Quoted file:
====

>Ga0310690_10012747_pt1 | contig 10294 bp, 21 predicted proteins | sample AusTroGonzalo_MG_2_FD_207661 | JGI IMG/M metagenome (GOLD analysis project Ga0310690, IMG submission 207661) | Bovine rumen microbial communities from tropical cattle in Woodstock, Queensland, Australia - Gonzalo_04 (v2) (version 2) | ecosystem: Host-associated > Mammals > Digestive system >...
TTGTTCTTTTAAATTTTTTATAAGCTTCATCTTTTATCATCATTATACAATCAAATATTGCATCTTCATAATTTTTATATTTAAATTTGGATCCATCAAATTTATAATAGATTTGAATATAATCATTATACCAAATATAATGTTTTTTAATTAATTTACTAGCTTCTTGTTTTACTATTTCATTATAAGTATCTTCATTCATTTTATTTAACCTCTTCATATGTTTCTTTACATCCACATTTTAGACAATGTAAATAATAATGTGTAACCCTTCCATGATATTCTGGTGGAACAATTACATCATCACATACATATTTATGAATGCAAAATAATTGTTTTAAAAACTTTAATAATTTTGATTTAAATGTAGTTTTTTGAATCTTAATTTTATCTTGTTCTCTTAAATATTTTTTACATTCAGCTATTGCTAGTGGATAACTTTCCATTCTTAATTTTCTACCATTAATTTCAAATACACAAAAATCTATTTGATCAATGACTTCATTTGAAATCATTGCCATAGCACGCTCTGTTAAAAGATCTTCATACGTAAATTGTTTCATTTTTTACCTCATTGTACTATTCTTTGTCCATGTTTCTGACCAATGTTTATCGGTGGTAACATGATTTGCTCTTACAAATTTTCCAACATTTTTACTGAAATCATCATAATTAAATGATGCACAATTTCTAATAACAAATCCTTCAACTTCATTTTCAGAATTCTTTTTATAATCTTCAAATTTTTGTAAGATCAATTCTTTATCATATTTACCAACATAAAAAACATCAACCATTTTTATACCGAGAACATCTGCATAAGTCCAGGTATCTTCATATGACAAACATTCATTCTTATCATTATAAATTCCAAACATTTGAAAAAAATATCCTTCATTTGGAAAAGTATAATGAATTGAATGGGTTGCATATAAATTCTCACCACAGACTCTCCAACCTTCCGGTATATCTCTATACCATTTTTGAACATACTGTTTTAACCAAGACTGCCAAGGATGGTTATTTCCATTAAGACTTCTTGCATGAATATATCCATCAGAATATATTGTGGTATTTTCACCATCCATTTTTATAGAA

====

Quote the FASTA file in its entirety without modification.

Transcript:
>Ga0310690_10012747_pt1 | contig 10294 bp, 21 predicted proteins | sample AusTroGonzalo_MG_2_FD_207661 | JGI IMG/M metagenome (GOLD analysis project Ga0310690, IMG submission 207661) | Bovine rumen microbial communities from tropical cattle in Woodstock, Queensland, Australia - Gonzalo_04 (v2) (version 2) | ecosystem: Host-associated > Mammals > Digestive system >...
TTGTTCTTTTAAATTTTTTATAAGCTTCATCTTTTATCATCATTATACAATCAAATATTGCATCTTCATAATTTTTATATTTAAATTTGGATCCATCAAATTTATAATAGATTTGAATATAATCATTATACCAAATATAATGTTTTTTAATTAATTTACTAGCTTCTTGTTTTACTATTTCATTATAAGTATCTTCATTCATTTTATTTAACCTCTTCATATGTTTCTTTACATCCACATTTTAGACAATGTAAATAATAATGTGTAACCCTTCCATGATATTCTGGTGGAACAATTACATCATCACATACATATTTATGAATGCAAAATAATTGTTTTAAAAACTTTAATAATTTTGATTTAAATGTAGTTTTTTGAATCTTAATTTTATCTTGTTCTCTTAAATATTTTTTACATTCAGCTATTGCTAGTGGATAACTTTCCATTCTTAATTTTCTACCATTAATTTCAAATACACAAAAATCTATTTGATCAATGACTTCATTTGAAATCATTGCCATAGCACGCTCTGTTAAAAGATCTTCATACGTAAATTGTTTCATTTTTTACCTCATTGTACTATTCTTTGTCCATGTTTCTGACCAATGTTTATCGGTGGTAACATGATTTGCTCTTACAAATTTTCCAACATTTTTACTGAAATCATCATAATTAAATGATGCACAATTTCTAATAACAAATCCTTCAACTTCATTTTCAGAATTCTTTTTATAATCTTCAAATTTTTGTAAGATCAATTCTTTATCATATTTACCAACATAAAAAACATCAACCATTTTTATACCGAGAACATCTGCATAAGTCCAGGTATCTTCATATGACAAACATTCATTCTTATCATTATAAATTCCAAACATTTGAAAAAAATATCCTTCATTTGGAAAAGTATAATGAATTGAATGGGTTGCATATAAATTCTCACCACAGACTCTCCAACCTTCCGGTATATCTCTATACCATTTTTGAACATACTGTTTTAACCAAGACTGCCAAGGATGGTTATTTCCATTAAGACTTCTTGCATGAATATATCCATCAGAATATATTGTGGTATTTTCACCATCCATTTTTATAGAA